In the current economic climate, the price of almost everything is on the rise. To tackle inflation and protect against an almost certain recession, it’s up to business owners across the country to reduce their outgoings wherever possible. But where can you cut your costs?
One key expense that has been consistently climbing in recent years is IT. And while it’s hardly the ideal solution, reducing your tech spend is the compromise that might need to be made in order to gain a competitive advantage.
Many of the factors pushing up IT costs are entirely out of your control, from the global chip shortage to the rising prices of software. However, there are changes you can make in the next year to reduce your business’ IT outgoings. In this article, we’ll outline our three top tips. Let’s get started.
Since their inception, cloud-based software-as-a-service (SaaS) tools have been streamlining operations and cutting costs for businesses across all industries. However, unless you have your procurement and negotiation strategies down to a fine art, there’s a good chance that you’re working with an unmanageable SaaS stack — and you could be unwittingly wasting budget.
Under-used or forgotten-about applications are commonplace, but there are measures that can be taken to address this. As explained by SaaS purchasing platform Vertice, good SaaS management is not just about identifying the software applications that are being subscribed to, but also about capturing the relevant information about each app. They advise that each business should document vital details about its software portfolio, such as the number of licences in use, the cost per application, and the renewal schedule of each tool.
This way, you can keep visibility on your stack, ensure that nothing is being paid for and under-utilised, and eliminate those tools that fail to provide a worthwhile return on investment.
Another way to reduce IT costs is to employ a bring-your-own-device (BYOD) policy. If your company software can run on standard PCs and mobile devices, there might not be any need to purchase dedicated equipment for each member of staff. Chances are, they already have their own laptops and smartphones that can handle the majority of work-related tools and communications.
Of course, that’s not to say that you shouldn’t support employees that lack their own equipment or the means to purchase it, but rather encourage bringing your own devices to help minimise unnecessary hardware expenditure. This also means that the company won’t be liable to maintain and repair employee devices, which can further decrease the IT department’s workload and costs.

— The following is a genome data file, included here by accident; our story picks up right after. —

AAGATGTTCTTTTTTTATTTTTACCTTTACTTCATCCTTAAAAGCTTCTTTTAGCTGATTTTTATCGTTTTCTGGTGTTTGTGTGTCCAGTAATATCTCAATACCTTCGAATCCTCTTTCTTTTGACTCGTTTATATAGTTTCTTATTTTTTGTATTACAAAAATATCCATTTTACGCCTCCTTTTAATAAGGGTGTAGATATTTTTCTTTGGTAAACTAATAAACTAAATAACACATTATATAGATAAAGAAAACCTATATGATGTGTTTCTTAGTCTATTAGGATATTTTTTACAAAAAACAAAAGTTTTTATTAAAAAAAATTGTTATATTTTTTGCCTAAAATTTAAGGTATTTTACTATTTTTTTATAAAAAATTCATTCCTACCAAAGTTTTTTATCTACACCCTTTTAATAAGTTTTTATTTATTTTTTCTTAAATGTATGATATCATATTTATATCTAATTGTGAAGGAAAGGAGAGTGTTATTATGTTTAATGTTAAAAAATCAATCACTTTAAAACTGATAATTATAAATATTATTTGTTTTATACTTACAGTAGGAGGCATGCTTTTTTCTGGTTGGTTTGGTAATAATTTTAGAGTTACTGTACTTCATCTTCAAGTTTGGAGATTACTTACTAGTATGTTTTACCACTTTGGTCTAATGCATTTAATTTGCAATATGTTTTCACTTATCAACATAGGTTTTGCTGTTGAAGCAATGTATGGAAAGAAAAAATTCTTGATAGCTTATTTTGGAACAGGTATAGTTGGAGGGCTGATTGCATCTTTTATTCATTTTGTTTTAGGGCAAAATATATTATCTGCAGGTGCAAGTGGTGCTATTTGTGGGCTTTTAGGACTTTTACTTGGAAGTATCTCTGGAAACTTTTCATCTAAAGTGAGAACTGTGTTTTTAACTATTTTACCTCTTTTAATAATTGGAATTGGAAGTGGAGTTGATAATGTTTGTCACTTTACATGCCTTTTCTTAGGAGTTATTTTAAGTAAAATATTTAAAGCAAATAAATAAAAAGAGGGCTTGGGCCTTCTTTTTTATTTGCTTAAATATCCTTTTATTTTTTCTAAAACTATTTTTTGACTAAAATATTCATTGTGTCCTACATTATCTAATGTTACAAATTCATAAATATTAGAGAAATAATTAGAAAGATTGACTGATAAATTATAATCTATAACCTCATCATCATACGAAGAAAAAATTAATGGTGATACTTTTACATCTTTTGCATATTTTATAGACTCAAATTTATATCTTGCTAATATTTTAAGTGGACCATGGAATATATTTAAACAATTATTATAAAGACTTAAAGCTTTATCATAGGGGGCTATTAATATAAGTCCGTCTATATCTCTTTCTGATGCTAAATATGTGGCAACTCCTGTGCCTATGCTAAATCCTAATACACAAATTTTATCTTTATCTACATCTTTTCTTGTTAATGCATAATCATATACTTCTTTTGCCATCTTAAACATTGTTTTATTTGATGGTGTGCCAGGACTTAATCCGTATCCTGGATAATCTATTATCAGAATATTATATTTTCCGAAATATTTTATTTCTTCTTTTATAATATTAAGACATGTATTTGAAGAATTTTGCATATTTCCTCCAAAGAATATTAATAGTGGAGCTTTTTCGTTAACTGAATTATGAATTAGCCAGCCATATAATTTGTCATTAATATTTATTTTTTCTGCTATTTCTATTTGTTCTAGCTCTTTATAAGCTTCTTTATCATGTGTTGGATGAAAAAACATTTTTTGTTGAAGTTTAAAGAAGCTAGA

Lastly, BYOD policies can help to support dispersed workforces, which are becoming more prevalent than ever thanks to new legislation and hybrid-remote working cultures. With all of their files and personal configurations kept on their personal devices employees can be productive and flexible in their working arrangements, cutting down on time spent on switching and misplacing data between “home” and “work” equipment.
Investing in smart external solutions can help to improve and streamline your internal IT. If your business lacks the resources to set up a dedicated IT team, outsourcing is a great way to enjoy the benefits of establishing a comprehensive digital infrastructure without the associated costs.
One way to do this is to use a managed service provider (MSP), a third-party organisation that remotely manages business IT systems. According to productivity experts from Gartner, MSPs are responsible for delivering services such as “network application, infrastructure and security, via ongoing and regular support and active administration on customers’ premises”. In short, the MSP model makes it so that businesses only pay for their support usage, as opposed to making large investments in on-premises infrastructure.
Turning to MSPs for IT solutions can help you get back to your own trade rather than trying to play the role of IT professional. Plus, it can help you to cut hiring costs, as you won’t have to invest in recruiting dedicated in-house IT staff. Considering the current state of the global tech skills shortage, this could be a costly endeavour — but MSPs ensure that you have qualified professionals to turn to and pay for only when you require them.